Armstrong v Armstrong  7 LR Ir 207 218A trustee, so making a commodity of his position and gaining a profit which but for it
(his position) he would not have secured, must be held, on general principles and for the safety of cestuis que trusts , to retain that benefit for the benefit of the trust estate.Implies that there is a mitigatory defence if he can prove that he acquired it while trustee but did not secure it because of or by way of that position.
Gabbett v Lawder  11 LR Ir 295Any such profit made will be held upon constructive trust for the beneficiaries
The fundamental position:
- 'no person in a fiduciary capacity shall be allowed to retain any advantage gained by him in his character as a trustee' Moore v M'Glynn  1 IR 74
Testamentary trust left a grocery business to brother as trustee. Trustee applied to become the new postmaster and upon succeeding, continued the post office inside the grocery store for a few years.
He then moved it to a new competing business down the road.
Can he keep the salary?He earned the job based on merit - not automatically deceptive/ unauthorised/ conflict.Won't be guilty for breach of trust for setting themselves up in a similar line of business
'provided that he does not resort to deception, or solicitation of custom from the person dealing with the old shop.'Removed for potential of conflict of interest in futureA potential beneficiary under a discretionary trust is entitled to copies of the trust accounts and to details of the investments representing the trust funds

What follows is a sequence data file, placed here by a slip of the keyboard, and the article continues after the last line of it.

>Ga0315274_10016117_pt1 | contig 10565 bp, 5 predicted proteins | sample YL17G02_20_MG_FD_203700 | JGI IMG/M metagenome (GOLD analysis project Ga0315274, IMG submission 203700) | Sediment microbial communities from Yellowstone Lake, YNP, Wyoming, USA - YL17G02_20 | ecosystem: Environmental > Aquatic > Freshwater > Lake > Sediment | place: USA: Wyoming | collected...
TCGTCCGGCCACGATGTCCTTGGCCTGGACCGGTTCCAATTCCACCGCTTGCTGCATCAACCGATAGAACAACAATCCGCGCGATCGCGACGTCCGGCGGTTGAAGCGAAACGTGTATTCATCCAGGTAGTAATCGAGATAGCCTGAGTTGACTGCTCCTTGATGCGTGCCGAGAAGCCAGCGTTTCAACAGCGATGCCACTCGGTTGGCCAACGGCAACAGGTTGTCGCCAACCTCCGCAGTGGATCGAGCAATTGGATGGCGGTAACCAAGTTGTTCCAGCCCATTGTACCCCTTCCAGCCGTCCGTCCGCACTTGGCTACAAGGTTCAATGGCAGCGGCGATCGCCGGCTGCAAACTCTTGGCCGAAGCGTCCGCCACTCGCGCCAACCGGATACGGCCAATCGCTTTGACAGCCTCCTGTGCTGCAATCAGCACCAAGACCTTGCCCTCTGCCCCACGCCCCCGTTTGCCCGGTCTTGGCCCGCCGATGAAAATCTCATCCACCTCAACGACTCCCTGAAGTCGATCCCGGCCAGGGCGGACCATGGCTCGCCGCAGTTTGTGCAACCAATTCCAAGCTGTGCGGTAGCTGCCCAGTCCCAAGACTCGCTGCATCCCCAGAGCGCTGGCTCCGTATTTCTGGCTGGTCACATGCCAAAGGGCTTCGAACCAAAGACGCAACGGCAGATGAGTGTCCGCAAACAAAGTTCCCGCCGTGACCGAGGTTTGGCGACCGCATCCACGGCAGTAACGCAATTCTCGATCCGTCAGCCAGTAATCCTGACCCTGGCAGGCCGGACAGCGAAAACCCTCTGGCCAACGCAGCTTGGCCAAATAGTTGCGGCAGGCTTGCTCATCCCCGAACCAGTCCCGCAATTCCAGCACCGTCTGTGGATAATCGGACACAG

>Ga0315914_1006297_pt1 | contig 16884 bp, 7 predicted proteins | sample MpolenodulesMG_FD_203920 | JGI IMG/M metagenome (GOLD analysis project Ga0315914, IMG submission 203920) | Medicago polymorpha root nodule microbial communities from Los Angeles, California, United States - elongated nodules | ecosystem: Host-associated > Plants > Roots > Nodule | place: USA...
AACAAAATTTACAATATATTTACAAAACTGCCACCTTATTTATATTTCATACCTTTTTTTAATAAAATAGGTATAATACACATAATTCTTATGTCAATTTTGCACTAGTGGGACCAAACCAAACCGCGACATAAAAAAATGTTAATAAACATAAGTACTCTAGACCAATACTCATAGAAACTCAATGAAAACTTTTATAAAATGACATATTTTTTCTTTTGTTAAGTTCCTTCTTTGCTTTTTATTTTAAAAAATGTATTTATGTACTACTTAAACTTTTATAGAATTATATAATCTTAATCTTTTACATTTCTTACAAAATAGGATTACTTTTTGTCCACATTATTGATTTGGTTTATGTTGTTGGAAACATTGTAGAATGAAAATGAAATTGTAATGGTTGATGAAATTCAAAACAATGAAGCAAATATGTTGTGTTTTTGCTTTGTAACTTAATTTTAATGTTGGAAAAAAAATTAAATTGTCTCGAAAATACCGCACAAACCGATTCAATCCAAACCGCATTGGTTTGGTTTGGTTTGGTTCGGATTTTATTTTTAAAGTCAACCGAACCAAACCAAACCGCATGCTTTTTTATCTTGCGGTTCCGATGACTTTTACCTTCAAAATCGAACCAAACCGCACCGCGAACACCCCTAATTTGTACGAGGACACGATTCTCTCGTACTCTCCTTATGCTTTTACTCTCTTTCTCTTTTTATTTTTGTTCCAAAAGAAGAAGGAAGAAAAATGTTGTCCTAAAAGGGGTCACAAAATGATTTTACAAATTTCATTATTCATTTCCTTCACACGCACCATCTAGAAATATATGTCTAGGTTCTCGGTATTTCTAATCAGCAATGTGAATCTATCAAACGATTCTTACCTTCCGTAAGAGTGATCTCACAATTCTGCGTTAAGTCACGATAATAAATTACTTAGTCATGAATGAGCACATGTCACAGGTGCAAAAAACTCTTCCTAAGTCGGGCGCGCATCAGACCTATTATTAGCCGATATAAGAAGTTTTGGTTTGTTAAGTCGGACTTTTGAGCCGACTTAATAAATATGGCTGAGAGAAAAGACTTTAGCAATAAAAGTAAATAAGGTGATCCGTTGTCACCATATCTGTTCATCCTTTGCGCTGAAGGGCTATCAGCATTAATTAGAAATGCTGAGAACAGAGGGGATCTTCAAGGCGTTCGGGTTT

Keech v Sanford  Sel Cas Ch 613
Market lease was held by the trustee on trust for an infant. Trustee applied for its renewal.
The lessor refused to renew it in favour for the beneficiary due to lack of capacity as they were an infant.
Trustee took the lease off the market for his own benefit - in his own personal capacity.The trustee still held that on trust for the beneficiary.
The institutional CT arose from the circumstances
WhyThe trustee who is a fiduciary cannot exploit the trust for their own gain'the trustee should rather have let the lease run out, than to have had it to himself.'It may seem hard that the trustee is the only person of all mankind who might not have the lease, but it is very proper that rules should be strictly pursued
Otherwise trustees could just refuse to renew leases and take them for themselves - flood gates argument.
Regal Hastings v Gulliver 1942 2 All ER 378